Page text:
First Rule of Resume Writing: Ignore the Rules
I’m not a fan of the “MUST/MUST NOT” rules of resume writing. Most of us are familiar with the obvious ones.
Each of my conversations with a new client concludes with me asking them what their initial expectations are for the final product – what would they like to see changed or improved about the document they’re working with (in addition to my own recommendations). And more often than not, I get a response like this:
“I have no idea. It’s been 8 years since I’ve had to write a resume. I don’t know what employers are looking for.”
“The Rules” continue to change and evolve with emerging technologies, the changing processes that impact the way HR handles candidate acquisition and hiring, and the type of information that job seekers are looking to communicate about themselves, whether they’re staying in their field, or looking to make a career change.
So what has changed in the last 5, 10, 20 years when it comes to resume writing, building a personal brand, and marketing yourself in today’s ultra-competitive and digitally-driven job market?
Resume “Rules” are Antiquated
There are obvious standards of professionalism and presentation that will never go out of style (strong language, accurate grammar, clear and concise presentation and communication). Outside of that, hiring managers care more about what you have to say, versus whether you say it in one or two pages, in serif or sans-serif font, or whether you choose an Objective, a Summary, neither, or both.
There is still a lot of noise out there from different experts on what the “rules of resumes writing” really are. In fact, I was recently quoted in one of those articles myself. But here is my stance: It’s less about rules, and more about impact. Are you standing out, and is your message getting across? That’s your priority, not following the rules.
Resumes Are No Longer the Only Determinant
I disagree with anyone who says that video resumes, or any other kind of technology, including LinkedIn, are replacing resumes these days. That will never happen (at least in the near future), because that is simply not how HR operates. You are still evaluated based on your resume, regardless of how tech savvy or creative you choose to be.
However, the difference today is that they resume is no longer the only component upon which you’re evaluated. Think of your job search in the sense of having a Personal Marketing Portfolio, or a portfolio of tools that helps you simply, directly, and clearly communicate your value to employers.
This most certainly includes a well-constructed resume. But it also includes items that acknowledge the other ways in which hiring managers are engaging with you and evaluating your potential: LinkedIn, social media, a blog, a collection of press mentions or presentations, a portfolio or website, your profile summaries, and all of the sharable and publicly-accessible content you put out there.
So how can you put together a strong job seeker marketing portfolio? At the very least, start with these 3 cornerstones: A strong resume, a well-thought out LinkedIn profile (one that actually has content), and 1 or 2 cover letters that you can tailor to fit the needs and interests of the different roles you’re applying to.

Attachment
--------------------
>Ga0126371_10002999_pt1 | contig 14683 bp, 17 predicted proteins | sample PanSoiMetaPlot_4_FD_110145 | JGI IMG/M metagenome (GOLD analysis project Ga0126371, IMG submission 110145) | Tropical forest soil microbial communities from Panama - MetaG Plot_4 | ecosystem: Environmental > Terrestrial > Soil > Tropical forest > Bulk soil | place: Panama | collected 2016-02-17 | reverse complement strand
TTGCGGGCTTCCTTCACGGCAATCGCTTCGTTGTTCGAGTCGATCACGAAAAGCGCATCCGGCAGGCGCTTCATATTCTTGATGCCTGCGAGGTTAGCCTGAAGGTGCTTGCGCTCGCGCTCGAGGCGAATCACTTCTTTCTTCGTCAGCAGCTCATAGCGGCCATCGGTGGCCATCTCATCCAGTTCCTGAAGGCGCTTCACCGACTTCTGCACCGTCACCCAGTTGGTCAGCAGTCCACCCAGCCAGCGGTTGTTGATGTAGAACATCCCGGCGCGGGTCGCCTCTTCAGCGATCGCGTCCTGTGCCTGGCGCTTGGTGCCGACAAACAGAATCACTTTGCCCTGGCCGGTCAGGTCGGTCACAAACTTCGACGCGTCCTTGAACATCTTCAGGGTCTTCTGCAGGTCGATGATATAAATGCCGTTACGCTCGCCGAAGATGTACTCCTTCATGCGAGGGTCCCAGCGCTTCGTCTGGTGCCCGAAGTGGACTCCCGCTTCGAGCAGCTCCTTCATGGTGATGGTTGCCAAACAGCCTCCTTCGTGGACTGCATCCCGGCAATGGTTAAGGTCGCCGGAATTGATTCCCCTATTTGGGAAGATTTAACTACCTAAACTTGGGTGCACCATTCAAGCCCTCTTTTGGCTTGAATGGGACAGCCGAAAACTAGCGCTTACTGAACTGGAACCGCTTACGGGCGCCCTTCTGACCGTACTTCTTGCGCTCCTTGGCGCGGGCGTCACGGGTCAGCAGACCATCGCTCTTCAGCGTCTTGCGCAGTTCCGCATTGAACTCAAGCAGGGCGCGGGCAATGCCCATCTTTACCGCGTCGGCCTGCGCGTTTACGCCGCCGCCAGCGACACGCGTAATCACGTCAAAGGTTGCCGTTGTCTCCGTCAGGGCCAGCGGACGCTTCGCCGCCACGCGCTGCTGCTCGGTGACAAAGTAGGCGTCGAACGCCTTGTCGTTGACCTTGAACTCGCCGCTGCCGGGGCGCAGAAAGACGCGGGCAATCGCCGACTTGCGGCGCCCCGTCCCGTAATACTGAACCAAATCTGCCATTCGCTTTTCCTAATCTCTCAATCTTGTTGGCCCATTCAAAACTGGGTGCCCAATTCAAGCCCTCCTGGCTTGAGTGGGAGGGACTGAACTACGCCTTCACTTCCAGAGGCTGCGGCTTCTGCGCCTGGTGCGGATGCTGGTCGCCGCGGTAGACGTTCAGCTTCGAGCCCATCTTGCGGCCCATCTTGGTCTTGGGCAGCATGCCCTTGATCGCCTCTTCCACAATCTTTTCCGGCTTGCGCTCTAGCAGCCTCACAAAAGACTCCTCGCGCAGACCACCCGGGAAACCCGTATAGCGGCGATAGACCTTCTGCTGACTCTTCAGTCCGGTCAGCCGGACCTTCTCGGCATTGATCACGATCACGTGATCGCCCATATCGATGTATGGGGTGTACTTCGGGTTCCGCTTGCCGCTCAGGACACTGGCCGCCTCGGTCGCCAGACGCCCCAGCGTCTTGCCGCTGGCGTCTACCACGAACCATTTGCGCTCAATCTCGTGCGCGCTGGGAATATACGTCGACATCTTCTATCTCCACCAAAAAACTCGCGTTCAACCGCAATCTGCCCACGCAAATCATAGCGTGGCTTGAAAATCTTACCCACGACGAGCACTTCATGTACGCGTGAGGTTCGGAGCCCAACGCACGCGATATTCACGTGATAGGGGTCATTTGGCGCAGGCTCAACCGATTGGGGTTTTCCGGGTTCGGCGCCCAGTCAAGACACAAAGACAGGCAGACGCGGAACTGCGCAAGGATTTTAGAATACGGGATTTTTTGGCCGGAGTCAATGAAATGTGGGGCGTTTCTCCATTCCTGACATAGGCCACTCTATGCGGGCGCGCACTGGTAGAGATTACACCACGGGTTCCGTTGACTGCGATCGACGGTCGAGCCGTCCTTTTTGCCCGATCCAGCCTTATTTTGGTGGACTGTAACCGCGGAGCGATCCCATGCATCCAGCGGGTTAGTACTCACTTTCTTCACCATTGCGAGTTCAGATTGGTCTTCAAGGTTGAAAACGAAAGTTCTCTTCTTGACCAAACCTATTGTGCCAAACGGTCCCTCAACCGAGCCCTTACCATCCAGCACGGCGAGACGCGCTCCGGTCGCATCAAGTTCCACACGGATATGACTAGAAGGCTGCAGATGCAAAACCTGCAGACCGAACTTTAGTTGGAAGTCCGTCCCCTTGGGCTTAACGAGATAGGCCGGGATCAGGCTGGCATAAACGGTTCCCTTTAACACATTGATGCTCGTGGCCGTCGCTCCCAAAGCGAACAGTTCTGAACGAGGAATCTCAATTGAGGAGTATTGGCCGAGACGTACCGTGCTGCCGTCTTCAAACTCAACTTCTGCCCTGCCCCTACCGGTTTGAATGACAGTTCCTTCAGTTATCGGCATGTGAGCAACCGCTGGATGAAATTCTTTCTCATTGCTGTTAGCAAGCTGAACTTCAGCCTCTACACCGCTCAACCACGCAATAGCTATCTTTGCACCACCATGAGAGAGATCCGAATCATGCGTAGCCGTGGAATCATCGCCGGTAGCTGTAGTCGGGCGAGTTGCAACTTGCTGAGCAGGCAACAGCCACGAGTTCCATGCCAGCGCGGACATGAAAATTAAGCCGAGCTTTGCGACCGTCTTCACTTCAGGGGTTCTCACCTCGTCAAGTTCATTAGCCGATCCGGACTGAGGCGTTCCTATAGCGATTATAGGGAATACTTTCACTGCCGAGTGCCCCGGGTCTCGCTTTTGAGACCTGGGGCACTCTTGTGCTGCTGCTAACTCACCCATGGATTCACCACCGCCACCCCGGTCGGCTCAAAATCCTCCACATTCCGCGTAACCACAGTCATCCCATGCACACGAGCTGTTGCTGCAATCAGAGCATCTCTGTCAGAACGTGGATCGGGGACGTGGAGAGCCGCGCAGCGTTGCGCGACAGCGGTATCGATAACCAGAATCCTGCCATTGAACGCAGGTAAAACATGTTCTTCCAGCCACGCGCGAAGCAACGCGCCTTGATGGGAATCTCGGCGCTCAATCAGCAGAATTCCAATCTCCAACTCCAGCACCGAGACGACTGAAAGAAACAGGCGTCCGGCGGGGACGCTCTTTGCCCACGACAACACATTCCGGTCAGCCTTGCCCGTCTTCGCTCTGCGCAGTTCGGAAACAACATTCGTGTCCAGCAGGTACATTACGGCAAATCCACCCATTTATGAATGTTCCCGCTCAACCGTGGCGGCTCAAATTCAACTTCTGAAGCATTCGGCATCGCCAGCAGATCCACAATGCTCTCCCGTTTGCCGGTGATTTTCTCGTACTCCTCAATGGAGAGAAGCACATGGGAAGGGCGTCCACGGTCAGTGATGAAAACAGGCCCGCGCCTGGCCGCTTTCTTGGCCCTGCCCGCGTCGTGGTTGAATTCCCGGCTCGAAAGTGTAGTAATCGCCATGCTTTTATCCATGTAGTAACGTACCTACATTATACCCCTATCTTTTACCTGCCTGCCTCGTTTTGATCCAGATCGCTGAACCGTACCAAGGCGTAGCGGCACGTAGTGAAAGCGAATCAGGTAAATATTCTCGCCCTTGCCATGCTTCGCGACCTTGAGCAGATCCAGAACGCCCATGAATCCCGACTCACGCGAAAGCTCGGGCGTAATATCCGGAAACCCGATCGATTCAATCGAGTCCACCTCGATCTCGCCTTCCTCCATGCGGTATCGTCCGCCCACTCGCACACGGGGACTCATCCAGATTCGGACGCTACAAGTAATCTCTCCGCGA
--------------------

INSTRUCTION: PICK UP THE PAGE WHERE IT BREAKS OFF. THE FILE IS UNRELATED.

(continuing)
Think in Terms of Impact, vs. Right or Wrong
Nobody cares if your resume is 2 pages instead of 1, as long as it looks good, communicates the message effectively, and the way that you’ve chosen to layout the information on the page supports the content, rather than takes away from it. One-page resumes should not be cramped, and 2-page resumes should have enough information to cover a solid 1.5 to 2 pages.
Similarly, it’s less important whether you use first person or third person voice, so long as you avoid pronouns. Avoid phrases that sound informal (“I worked at X Company for 3 years before I was promoted to General Director”), and keep in mind that the resume still follows a formal tone much like most business documents (“Recruited to support digital marketing efforts, earning a promotion to general manager within 3 years”).
Hiring managers don’t care about fonts, colors, or flashy design. You can choose interesting elements to give your resume a bit of color, an interesting design, and help it stand out and pop. But the rules on this are blurred, aside from the general principles of good information design. Don’t add any unnecessary visual elements that skew the flow of the document, distract the eye, or take away from the overall message.
It’s all about communicating who you are on paper, and it’s okay to add a little bit of personality into that, as long as it supports the document and strengthens the message you’re trying to convey. If there’s one other major change that has impacted the nature of resume writing and personal brand marketing, it’s the simple fact that a personal brand exists, and that makes writing a resume less about a collection of bullets and paragraphs, and more about telling a story about what makes you unique and valuable to an organization.
Years ago, it was more about simply conveying that you can do the job. But in today’s market, that’s not enough, and neither is a document that simply plays by the old antiquated rules of documentation.
Yes, you most certainly want to convey your qualifications, experience, skill sets, and strengths. But you have even more tools now at your disposal to use as compliments to the resume to create a strong candidate portfolio that goes beyond positioning you as “qualified.” Use these tools to also show the real value you bring to the table, and the various attributes and assets that differentiate you from similarly qualified competitors.